Joel’s Comma Butterfly Pack- WYG Special

Help individual species of butterflies! Butterflies rely heavily on certain plants for specific nectar and certainly as a vital larval food source for their young. One of the reasons for the decline in butterflies is a lack of host plants, so here's an easy way to provide what they need.  Please leave a patch of Nettles as a larval food plant too...

These special packs, recommended by Joel contain the following species as a pack of 3, 5 or 7 plants - each in 9cm pots

3 Pack - 1 x Nettle Leaved Bellflower, 1 x Dandelion, 1 x Lesser Knapweed

5 Pack - 1 x Nettle Leaved Bellflower, 2 x Dandelion, 2 x Lesser Knapweed

7 Pack - 1 x Nettle Leaved Bellflower, 3 x Dandelion, 3 x Lesser Knapweed

From £14.95

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Additional Info

For a little more information on each of Joel’s recommended species:

Nettle Leaved Bellflower

Known as the blue foxglove. A stately woodland plant or garden border specimen. The alternate name throatwort is derived from an old belief that C. trachelium is a cure for sore throat, and the species name trachelium refers to its use as treatment of the throat in folk medicine. Other folk names include Our Lady’s Bells because the color blue was identified with the Virgin Mary’s scarf, veil, or shawl; Coventry Bells because C. trachelium was especially common in fields around Coventry; and “Bats-in-the-Belfry” or in the singular “Bat-in-the-Belfry”, because the stamens inside the flower were like bats hanging in the bell of a church steeple.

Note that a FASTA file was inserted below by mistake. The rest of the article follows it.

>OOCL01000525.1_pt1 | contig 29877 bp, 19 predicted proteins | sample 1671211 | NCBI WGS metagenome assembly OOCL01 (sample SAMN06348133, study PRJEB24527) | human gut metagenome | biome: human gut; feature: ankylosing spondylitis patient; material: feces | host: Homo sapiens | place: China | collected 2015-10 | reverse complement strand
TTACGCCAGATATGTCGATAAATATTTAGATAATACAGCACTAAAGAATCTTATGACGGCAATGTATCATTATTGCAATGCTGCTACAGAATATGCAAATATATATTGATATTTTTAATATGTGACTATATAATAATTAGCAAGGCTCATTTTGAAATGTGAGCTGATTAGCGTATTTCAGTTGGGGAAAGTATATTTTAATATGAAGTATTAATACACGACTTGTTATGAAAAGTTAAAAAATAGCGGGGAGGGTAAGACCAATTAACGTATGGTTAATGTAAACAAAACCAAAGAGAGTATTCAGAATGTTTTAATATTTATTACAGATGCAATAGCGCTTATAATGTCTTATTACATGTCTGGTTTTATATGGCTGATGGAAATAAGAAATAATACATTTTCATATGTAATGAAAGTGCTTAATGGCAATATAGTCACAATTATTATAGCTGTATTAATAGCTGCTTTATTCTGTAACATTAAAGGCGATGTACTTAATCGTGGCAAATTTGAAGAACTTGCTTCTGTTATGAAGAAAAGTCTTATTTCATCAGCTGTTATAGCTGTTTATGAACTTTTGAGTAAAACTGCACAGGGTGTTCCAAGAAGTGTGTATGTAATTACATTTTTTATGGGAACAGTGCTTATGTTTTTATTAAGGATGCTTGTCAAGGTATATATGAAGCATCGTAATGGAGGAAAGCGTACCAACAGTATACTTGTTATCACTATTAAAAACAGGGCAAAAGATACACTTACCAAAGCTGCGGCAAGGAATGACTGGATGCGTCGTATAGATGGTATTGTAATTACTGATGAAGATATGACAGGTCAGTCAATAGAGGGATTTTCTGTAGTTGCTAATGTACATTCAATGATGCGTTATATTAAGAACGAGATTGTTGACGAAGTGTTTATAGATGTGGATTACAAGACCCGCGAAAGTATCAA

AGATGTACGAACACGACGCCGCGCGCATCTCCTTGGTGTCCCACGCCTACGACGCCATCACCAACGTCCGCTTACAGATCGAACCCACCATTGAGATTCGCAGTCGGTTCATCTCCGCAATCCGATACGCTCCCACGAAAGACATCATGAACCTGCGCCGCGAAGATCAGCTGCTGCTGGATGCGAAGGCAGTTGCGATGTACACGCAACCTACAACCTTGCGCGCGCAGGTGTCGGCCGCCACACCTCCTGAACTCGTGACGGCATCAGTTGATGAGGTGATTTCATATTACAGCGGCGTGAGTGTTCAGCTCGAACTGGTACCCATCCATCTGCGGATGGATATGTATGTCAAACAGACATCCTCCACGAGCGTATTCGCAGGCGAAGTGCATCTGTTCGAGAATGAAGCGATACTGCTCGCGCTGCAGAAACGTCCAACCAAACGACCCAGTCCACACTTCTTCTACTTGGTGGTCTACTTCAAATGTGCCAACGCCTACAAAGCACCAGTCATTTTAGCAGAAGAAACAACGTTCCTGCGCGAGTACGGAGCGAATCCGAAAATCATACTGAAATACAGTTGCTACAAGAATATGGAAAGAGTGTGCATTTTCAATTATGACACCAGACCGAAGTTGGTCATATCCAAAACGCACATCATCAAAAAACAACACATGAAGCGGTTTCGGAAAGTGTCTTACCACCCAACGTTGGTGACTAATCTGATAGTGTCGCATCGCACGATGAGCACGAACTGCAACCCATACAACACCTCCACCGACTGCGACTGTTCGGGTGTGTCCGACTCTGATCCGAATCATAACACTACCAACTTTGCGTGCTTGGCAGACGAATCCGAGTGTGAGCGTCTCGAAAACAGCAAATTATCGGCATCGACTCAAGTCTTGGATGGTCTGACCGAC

Nettle Leaved Bellflower



A golden blaze in the May meadows and banks. Basal rosettes of leaves deeply lobed or toothed (dent de lion), flowers are composed of bright yellow ray – florets. This plant can be found growing in temperate regions of the world, in lawns, on roadsides, on disturbed banks and shores of water ways, and other areas with moist soils. T. officinale is considered a weed, especially in lawns and along roadsides, but not by us!  It is sometimes used as a medical herb and in food preparation the flowers are used to make dandelion wine, the greens are used in salads, the roots have been used to make a coffee substitute (when baked and ground into powder). Common dandelion is well known for its yellow flower heads that turn into round balls of silver tufted fruits that disperse in the wind. These balls are called “blowballs” or “clocks. It is food for the caterpillars of several Lepidoptera (butterflies and moths), Even though dandelion pollen is of poor nutritional quality for honey bees, they readily consume it., The roots can be used to make a brown dye and the flowers can make a yellow or green dye.



Lesser Knapweed

Common, Black or Lesser Knapweed, Thistle-like purple flowers, looks good with ox-eye daisies.




Additional information

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